There were several violations of Standard 62.1 and Standard 90.1 requirements in the design as originally documented. As such, the original design did not meet Indoor Environmental Quality (EQ) Prerequisite 1 and Energy and Atmosphere (EA) Prerequisite 2 of LEED NC version 2.1.

There appears to be a violation of the reheat limitation: heating airflow set points on VAV box schedules on H1.2 are significantly above the limitations prescribed by Section 6.3.2.1 exception (a).

The calculation methodology [under 4.1 Ventilation Rate Procedure] did not strictly meet Standard 62.1.

Complainants point out, correctly, that none of the VAV air handling units includes airflow measuring devices on the outdoor air intakes. CO² sensors are provided in the return air of most units, with controls to increase outdoor air minimum damper position when CO² rises above 800 ppm. This helps compensate for the lack of airflow measurement and control, but it does not meet the Standard since there is no way that it can maintain the “building component” of the ventilation rate.

It is not readily apparent if the systems as designed meet this section [5.10 Dehumidification Systems]. The VAV systems should meet it inherently since supply air temperatures are generally always low enough to dehumidify in cold weather. However, the constant volume units may not in some weather. This is a possible technical violation.

It is not clear that commissioning requirements were included in documentation [as required for LEED 2.1 NC EA Prerequisite 1].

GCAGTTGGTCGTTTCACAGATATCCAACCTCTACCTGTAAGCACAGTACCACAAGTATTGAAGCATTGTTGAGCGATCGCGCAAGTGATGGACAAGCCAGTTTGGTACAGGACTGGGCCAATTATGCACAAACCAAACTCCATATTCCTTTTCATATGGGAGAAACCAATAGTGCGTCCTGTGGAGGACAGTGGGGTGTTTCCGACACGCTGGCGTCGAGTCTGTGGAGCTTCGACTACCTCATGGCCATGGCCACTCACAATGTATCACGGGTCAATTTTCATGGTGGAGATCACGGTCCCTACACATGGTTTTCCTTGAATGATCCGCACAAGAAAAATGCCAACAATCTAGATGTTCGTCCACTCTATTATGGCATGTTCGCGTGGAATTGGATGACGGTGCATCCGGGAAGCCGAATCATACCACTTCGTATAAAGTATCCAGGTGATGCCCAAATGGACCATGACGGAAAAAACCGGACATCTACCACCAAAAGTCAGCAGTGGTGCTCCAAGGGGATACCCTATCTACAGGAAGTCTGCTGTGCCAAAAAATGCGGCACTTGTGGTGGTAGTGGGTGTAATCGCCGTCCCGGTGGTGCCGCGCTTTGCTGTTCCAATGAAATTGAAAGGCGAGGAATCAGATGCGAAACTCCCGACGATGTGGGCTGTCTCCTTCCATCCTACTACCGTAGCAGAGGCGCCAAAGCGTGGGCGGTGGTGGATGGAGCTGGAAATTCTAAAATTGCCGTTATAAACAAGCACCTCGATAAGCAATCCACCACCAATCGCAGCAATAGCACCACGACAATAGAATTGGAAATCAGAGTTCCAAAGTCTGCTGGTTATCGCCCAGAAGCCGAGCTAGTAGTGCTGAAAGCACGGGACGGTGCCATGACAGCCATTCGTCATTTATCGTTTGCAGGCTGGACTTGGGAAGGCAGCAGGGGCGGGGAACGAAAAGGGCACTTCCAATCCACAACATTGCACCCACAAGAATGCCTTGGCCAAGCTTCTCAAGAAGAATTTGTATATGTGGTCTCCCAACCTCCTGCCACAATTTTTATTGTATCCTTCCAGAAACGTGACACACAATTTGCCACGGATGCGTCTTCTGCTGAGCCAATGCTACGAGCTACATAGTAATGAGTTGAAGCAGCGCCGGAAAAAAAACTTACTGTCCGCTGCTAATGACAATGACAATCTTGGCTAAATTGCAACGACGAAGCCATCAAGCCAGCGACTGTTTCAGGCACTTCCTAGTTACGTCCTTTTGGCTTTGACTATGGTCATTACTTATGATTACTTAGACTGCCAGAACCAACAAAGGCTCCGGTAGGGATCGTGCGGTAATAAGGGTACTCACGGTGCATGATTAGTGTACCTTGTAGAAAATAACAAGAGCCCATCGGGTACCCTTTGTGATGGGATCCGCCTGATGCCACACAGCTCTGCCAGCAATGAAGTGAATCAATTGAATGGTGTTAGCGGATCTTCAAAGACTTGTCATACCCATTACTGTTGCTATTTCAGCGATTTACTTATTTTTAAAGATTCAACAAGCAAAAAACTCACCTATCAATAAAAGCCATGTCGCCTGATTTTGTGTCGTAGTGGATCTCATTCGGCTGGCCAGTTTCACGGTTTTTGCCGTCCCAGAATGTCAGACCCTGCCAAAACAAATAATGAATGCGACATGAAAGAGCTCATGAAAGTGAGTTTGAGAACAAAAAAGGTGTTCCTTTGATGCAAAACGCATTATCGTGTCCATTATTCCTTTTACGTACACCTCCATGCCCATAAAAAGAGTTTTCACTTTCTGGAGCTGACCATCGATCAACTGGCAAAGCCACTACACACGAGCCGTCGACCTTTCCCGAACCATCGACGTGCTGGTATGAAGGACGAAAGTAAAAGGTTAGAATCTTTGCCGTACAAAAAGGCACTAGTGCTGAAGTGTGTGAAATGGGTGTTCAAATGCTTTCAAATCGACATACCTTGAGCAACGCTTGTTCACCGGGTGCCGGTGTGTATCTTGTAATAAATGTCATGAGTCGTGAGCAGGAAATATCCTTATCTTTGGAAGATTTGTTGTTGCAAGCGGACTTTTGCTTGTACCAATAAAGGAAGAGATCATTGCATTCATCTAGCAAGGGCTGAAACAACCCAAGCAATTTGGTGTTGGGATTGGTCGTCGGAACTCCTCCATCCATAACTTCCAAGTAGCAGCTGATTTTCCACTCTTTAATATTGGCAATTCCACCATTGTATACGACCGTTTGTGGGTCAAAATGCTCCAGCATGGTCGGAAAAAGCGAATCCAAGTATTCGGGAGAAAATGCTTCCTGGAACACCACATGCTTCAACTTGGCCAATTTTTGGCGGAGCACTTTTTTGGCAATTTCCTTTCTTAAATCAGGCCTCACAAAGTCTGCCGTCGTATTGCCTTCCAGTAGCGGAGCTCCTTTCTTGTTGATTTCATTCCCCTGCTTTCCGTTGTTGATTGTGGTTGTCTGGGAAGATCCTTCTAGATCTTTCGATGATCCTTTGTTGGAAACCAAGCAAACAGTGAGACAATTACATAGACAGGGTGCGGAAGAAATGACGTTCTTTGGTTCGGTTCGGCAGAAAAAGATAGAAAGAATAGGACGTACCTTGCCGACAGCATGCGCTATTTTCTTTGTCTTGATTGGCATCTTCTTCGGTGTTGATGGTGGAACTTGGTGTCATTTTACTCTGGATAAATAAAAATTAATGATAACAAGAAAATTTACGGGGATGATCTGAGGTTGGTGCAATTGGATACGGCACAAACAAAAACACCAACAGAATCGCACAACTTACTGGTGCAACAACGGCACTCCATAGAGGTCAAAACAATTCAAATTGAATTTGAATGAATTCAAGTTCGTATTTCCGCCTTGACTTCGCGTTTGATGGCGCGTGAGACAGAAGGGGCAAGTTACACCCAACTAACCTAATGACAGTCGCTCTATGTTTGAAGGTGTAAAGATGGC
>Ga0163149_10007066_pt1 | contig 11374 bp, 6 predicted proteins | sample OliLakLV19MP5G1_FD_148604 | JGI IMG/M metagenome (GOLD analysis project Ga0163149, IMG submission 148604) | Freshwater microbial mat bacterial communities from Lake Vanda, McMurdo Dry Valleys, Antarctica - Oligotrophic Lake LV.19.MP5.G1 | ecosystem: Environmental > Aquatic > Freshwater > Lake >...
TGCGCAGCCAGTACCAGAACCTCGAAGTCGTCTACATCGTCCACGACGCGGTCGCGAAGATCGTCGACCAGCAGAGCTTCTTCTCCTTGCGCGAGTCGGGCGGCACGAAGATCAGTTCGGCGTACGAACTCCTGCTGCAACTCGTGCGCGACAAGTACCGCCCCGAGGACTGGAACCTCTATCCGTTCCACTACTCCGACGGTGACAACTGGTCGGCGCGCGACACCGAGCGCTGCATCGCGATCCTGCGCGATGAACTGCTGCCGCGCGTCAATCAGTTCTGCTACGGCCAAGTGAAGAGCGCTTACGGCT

The USGBC failed to follow its Process for Appeal upon the finding by its consultants that violations existed. The next step outlined in the Process for Appeal, after it is determined that a prerequisite is not met, requires removal of the LEED certification plaque, or De-Certification.

Conclusion

The Northland Pines appeal, and subsequent denial of the appeal by the USGBC, has not resulted in a lawsuit-yet. But it is probably just a matter of time before an appeal is made on another LEED certification and litigation (or “LEEDigation” as it has been termed in one popular green building law blog) ensues. Spielvogel and the rest of the appellants declined to pursue legal action against the USGBC, but instead wrote a paper titled USGBC and LEED Credibility Destroyed which summarizes their entire ordeal. The paper concludes that:

“The USGBC decision to reject this appeal is going to matter. Like it or not, USGBC set a dangerous precedent by turning a blind eye to a deliberately deficient submission. They sent a message to applicants that it is OK to make unsupported claims in their Certification submissions, and that USGBC will not act against them even when deficiencies are disclosed. How many other projects like this are out there? That should be a matter of grave concern to potential applicants considering the time and expense of getting their facilities LEED Certified.”

Green building and construction law attorneys have been following the saga of the Northland Pines appeal with great interest. Their blogspots are rife with commentary, advice and speculation. For an excellent summary of all of this Internet activity and some very provocative discussion points, I recommend a recent post titled Challenges to LEED Certifications: Standing, Procedure, Wiggle Room and Money at Virginia Real Estate, Land Use & Construction Law Blog (ht.ly/22J2r).